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“Working as a restaurant waiter, I would sneak into the kitchen for food samples. Without any culinary background, I also bought a tiny dictionary just to learn what sauté, julienne or poach meant.”

– Gino Goh, co-founder of Chop Chop Biryani & Meats.

Growing up in Penang, 33-year-old Gino grew up surrounded and inspired by food.

Moving to Singapore in 2005, the business graduate wasted no time in getting started as a restaurant waiter. Armed with his dictionary and samples, he slowly worked his way up to junior sous chef in 7 years.

That was the beginning of his career as a serial F&B entrepreneur.

Gino Goh and Two Cooks And A Pan / Image Credit: Two Cooks And A Pan Facebook

Gino later launched Two Cooks And A Pan, followed by The Refinery in 2015 where he worked as Head Chef.

Subsequently, he helped launch Cafe Nido as well as Tyrwhitt Little Cafe.

Biryani x Siew Yoke

It was around this time that Gino attended a potluck party where he found his new inspiration.

“Someone made biryani and I had made roast pork belly.”

The unusual pairing was “great”, Gino recalls, and gave him the idea of opening a hawker stall around it.

Chop Chop Biryani & Meats / Image Credit: Gino Goh

He tendered for a stall “without much hope” but received the approval in March 2017. Roping in Le Cordon Blue-trained friend Yen Ceen, the pair then began serious research the fusion recipes.

“I’ve been playing with ideas of mashing cuisines together ever since the potluck,” Gino laughs. “My Indian neighbour and mother in Malaysia, as well as friends in Singapore, have all been helping.”

“From roasting the Siew Yoke to cooking perfect fluffy biryani, I refined the recipe over 3 months before we officially opened in July.”

Since their launch at Amoy Street, Chop Chop has been enjoying healthy queues and reviews.

On his previous restauranteur experience, Gino remarked that a hawker stall has “lower overheads”.

“The need of less manpower and cheaper rents also present a smaller burden to break even.”

The smaller menu also allows him to “focus on each item for consistency, quality and taste”.

Straight Into The Fire

Jumping from a restaurant to a hawker stall has been a “major challenge”.

“A stall of 6sqm was a culture shock after years of large kitchens. The space really limits the way I prepare food. Having to clean up after each task is also time consuming.”

Image Credit: Gino Goh

Another issue he had to contend with was time. Rental for the hawker space kicked in before he had finalised the recipes.

Having to pay for the months even before opening was “a burden” on finances.

Including equipment, rental deposits and R&D, Gino reveals that he invested a little over $20,000 in the venture – an amount that “depleted most of” his savings.

Compounding his troubles was his dish’s novelty.

“Pork Biryani is new and it scares people away from trying it. Some patrons just walk past without giving it a second thought.”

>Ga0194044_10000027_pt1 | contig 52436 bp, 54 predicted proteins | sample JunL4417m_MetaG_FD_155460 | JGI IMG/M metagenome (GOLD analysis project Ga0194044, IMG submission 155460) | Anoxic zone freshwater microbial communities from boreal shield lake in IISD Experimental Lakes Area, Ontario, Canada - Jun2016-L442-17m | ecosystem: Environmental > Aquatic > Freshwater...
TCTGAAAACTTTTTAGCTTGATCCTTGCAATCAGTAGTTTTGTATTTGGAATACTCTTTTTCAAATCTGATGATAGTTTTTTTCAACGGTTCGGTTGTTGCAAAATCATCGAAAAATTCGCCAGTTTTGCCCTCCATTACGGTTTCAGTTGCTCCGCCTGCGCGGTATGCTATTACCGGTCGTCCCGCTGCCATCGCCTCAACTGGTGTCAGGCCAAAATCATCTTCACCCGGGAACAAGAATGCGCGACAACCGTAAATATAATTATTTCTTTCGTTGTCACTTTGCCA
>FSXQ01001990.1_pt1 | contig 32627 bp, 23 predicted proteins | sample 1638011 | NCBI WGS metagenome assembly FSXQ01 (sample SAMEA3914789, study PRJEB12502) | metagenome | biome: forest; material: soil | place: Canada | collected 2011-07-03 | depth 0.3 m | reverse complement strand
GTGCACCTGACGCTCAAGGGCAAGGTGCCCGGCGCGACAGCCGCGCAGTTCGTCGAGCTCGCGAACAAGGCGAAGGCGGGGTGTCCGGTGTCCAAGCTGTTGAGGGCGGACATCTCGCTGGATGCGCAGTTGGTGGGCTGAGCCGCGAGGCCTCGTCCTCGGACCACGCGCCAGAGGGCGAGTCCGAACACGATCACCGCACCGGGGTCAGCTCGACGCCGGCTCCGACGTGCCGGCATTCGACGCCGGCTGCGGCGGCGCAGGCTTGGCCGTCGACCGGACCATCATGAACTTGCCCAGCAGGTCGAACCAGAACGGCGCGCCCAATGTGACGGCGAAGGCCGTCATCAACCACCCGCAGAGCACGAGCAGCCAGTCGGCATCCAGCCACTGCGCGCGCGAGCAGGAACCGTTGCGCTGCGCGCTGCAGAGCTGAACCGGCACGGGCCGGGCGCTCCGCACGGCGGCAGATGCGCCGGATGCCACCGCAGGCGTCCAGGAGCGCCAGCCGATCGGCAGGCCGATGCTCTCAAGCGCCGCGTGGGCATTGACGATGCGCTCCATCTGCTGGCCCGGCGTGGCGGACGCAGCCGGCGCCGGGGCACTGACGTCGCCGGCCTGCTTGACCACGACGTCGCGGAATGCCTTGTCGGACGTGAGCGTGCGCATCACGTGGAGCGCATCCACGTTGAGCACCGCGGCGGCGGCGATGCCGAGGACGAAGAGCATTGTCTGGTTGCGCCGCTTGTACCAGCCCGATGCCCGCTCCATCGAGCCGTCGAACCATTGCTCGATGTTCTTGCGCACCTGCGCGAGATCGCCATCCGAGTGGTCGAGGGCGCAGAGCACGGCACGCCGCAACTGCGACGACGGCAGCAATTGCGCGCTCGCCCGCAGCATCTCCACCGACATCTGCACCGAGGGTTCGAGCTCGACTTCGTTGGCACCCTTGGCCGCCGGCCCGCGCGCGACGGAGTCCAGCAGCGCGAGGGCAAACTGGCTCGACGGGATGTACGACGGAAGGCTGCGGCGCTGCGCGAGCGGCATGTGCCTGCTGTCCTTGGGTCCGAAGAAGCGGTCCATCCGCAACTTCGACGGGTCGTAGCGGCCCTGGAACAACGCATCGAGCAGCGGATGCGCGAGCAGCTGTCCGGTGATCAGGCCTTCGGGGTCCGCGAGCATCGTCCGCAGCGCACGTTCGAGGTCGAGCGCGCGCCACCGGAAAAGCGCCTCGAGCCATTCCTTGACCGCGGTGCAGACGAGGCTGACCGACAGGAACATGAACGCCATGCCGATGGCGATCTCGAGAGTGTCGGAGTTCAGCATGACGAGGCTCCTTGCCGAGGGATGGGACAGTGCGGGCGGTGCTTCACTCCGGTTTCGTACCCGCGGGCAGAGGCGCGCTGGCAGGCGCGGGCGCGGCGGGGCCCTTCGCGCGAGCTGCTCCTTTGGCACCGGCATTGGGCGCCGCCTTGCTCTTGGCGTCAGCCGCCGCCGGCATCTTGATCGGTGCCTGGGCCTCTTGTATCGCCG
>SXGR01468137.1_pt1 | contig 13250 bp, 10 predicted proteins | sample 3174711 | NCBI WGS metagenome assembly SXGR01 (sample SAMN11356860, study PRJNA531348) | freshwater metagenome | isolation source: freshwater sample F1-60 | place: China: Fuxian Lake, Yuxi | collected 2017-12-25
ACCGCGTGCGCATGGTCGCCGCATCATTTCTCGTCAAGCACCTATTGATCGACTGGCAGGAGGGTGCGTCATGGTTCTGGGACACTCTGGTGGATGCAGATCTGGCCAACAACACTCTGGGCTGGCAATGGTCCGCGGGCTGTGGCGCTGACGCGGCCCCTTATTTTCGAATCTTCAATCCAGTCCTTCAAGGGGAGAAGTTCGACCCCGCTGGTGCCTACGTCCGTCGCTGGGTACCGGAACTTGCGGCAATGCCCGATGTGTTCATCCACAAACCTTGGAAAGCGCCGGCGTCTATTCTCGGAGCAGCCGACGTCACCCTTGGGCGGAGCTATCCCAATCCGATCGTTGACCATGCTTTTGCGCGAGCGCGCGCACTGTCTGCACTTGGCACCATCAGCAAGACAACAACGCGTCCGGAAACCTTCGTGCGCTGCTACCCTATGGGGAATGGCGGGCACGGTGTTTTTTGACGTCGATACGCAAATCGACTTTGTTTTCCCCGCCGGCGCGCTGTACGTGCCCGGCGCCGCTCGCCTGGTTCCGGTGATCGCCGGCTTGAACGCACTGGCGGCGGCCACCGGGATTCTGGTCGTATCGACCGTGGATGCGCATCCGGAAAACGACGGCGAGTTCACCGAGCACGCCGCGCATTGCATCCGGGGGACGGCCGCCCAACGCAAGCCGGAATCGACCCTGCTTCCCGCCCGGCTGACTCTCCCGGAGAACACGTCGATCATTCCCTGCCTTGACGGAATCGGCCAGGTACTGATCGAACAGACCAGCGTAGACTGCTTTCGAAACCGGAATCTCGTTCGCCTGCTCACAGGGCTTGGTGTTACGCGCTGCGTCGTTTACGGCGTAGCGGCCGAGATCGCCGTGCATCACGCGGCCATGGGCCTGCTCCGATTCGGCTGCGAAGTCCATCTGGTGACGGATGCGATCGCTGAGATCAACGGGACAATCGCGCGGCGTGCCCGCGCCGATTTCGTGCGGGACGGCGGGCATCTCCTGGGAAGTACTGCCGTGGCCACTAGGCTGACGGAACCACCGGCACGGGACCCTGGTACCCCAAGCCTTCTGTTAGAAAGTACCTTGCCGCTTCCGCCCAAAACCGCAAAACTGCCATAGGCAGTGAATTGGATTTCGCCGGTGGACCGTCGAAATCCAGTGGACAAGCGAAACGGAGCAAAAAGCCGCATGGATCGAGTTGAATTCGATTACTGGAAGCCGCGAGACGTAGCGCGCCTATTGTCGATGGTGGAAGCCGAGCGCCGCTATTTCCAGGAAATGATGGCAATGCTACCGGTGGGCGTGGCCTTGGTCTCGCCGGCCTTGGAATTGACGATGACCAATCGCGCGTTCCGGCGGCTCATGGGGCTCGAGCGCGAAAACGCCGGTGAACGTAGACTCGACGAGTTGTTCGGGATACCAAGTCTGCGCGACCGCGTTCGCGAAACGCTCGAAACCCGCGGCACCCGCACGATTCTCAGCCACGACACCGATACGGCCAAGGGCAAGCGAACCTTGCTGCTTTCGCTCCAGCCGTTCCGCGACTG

“The flavours and combination work well together but it’s really hard to attract new customers to try. Currently, we rely on word-of-mouth by existing customers.”

The scariest thing about being a hawkerpreneur with a new cuisine is the failure to attract and retain customers.

Image Credit: Gino Goh

Nonetheless, the R&D process has been “a great adventure”.

“Being able to put 2 almost impossible foods together and having it taste so well is a proud achievement,” Gino gushes.

“Thankfully, I also have the moral support of my family and my soon-to-be wife. They’re always there with encouragement and to cheer me through this phase.”

Their customers have also been supportive with “constructive feedback”, he shares.

12-hours Braised Pork Soft Bone Masala / Image Credit: Gino Goh

“I spent the last decade in a restaurant kitchen without facing customers so I was shy about interacting with them.”

The daily “meet and greet” now however, gives him a sense of contentment, especially whenever they return with compliments.

Positive feedbacks and suggestions really keep us moving forward.

A Budding Business

Although they are not amongst Amoy’s high performers, daily sales still average 100 bowls.

“The most exciting thing about Chop Chop is creating a new breed of hawkers with unique food. Pushing our limits to create, combine and explore new flavours really excites us.”

At the moment, Chop Chop Biryani & Meats only serve 5 proteins but they plan to increase the variety very soon. Just keep a lookout on their Facebook page!

Chop Chop Biryani & Meats
Amoy Street Food Centre
7 Maxwell Rd, #02-101
Singapore 069111

Featured Image Credit: Gino Goh

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© 2021 GRVTY Media Pte. Ltd.
(UEN 201431998C.)

Vulcan Post aims to be the knowledge hub of Singapore and Malaysia.

© 2021 GRVTY Media Pte. Ltd.
(UEN 201431998C.)